Increase at 6 months Increase at 12 months Increase at 3 Years
$529 $1,057 $3,171






What makes you risky: non-driving factors


As we stated, there’s a lot of things that go into your driving profile which are and are not reflective of your driving habits. Let’s explore the ones that relate to high-risk driving that aren’t representative of how you drive.


Poor Credit

To an insurance company, your credit is a reflection of what kind of driver you will be for one big reason: correlation statistics. Studies by the FTC have shown that drivers with low credit scores are more likely to file a claim than drivers with higher claims. Plus when they do file a claim, the claims tend to be more expensive payouts. And as we have discussed, any time there is a chance of financial risk, your insurance company will protect themselves from monetary loss with a high premium.


Poor Below Fair Fair Good Excellent
$2,411 $1,934 $1,571 $1,323 $1,130

If this policy of using your credit score to determine your insurance premium seems unfair to you, you're definitely not alone. California, Hawaii, and Massachusetts do not follow this practice as they feel it is discriminatory.



Age

Being a young driver equates to an inexperienced and potentially-costly customer to an insurance company. If you’re a teenager, insurance companies see you as high-risk because you’re inexperienced behind the wheel and thus more likely to engage in behavior that could result in a claims payout. If you’re a young driver and want more information on how to save, check out our guide here.



Location

Because insurance is zip-code specific and state regulated, your location plays a big role in what you pay for auto insurance. Living in a state with high insurance regulations — such as Michigan — can impact your premium regardless of how great of a driver you are.


State Premium
Michigan $2,087
Delaware $2,073
Oklahoma $1,990
Kentucky $1,925
Texas $1,762

At a zip code level, if you live in an area that is prone to flooding, has a history of accidents, or has a high population, you can expect your premium to be higher to respond to that additional threat.



Insurance History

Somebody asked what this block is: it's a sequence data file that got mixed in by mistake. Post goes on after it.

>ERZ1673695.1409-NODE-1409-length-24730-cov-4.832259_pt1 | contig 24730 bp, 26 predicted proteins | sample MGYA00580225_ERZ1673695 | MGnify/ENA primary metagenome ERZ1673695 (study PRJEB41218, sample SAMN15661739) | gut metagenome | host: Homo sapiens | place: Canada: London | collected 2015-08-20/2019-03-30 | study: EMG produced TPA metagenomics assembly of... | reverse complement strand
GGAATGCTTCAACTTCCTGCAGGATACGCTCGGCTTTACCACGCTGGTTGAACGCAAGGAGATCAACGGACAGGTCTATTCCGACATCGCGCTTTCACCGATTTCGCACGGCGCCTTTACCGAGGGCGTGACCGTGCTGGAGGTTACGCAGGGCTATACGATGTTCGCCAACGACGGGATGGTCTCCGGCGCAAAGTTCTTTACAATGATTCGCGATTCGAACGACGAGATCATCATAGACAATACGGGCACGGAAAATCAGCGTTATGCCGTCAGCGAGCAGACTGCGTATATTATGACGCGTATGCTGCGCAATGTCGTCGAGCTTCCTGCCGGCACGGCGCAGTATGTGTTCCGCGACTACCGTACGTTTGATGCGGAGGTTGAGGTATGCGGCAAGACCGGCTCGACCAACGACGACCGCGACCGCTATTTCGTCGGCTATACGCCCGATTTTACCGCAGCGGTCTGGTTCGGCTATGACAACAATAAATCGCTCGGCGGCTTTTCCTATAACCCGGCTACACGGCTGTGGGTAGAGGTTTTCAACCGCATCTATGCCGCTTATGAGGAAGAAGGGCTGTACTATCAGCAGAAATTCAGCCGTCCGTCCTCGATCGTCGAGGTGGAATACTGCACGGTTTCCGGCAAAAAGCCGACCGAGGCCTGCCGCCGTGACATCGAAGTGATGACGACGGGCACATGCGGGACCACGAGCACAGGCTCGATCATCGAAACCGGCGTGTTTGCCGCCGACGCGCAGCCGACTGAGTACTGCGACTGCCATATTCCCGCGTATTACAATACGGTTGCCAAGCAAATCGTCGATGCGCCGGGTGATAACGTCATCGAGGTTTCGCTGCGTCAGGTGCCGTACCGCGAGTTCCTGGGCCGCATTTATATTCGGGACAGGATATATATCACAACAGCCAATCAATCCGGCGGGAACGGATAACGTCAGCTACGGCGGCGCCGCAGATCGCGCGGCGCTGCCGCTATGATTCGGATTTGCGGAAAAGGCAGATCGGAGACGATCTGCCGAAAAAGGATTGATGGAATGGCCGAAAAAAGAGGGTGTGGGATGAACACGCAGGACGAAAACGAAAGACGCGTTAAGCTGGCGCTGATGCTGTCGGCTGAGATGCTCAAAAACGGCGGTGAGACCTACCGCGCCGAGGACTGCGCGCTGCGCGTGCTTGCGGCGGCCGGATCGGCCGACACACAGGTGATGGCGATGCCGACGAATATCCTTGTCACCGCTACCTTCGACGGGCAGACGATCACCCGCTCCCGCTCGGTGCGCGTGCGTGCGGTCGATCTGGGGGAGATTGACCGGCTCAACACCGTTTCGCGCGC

Having gaps in your insurance can be seen as a red flag to insurance companies. Drivers with a long history of car insurance with high coverage options are often seen as more financially responsible than drivers without. If your insurance company sees you as financially responsible, they will reward you with a lower premium. Moreover, you should consider that certain insurance companies won't even write policy if you haven't had continuous coverage in the last 6 months because of perceived risk.


Insurance History Avg Annual Premium
No Insurance $1,460
1 Year with 50-100 BI Limit $1,356
3 Years with 50-100 BI Limit $1,323
1 Year with 100-300 BI Limit $1,317
5 Years with 50-100 BI Limit $1,311
3 Years with 100-300 BI Limit $1,287
5 Years with 100-300 BI Limit $1,276


Vehicle Use

The way in which you use your vehicle can have a big impact on your insurance. For insurance, if you use your vehicle for ridesharing or commercial-type reasons, your insurance company might deny coverage outright based on the risk. As you will be using your vehicle in high-traffic areas (picking up passengers) and using your vehicle more often, the probability you will file a claim is statistically significant enough to warrant an increased premium.


Vehicle Use Premium
Farm $1,248
Pleasure $1,323
Work/Commute, less than 10mi $1,329
Work/Commute, 10-15mi $1,335
Work/Commute, 15mi $1,345
Business $1,475


Vehicle Type

Owning a high performance vehicle, regardless of anything we have previously listed, will be considered an additional risk. Vehicles that are capable of off-roading or have parts that are more rare/expensive to replace will be seen as a risky investment to an insurance company.


Sedan: Chevry Cruze Truck: Toyota Tacoma SUV: Honda CRV Van: Honda Odyssey Luxury: Acura RDX Hybrid: Toyota Priuis
$1,376 $1,363 $1,232 $1,260 $1,429 $1,469


License points and your insurance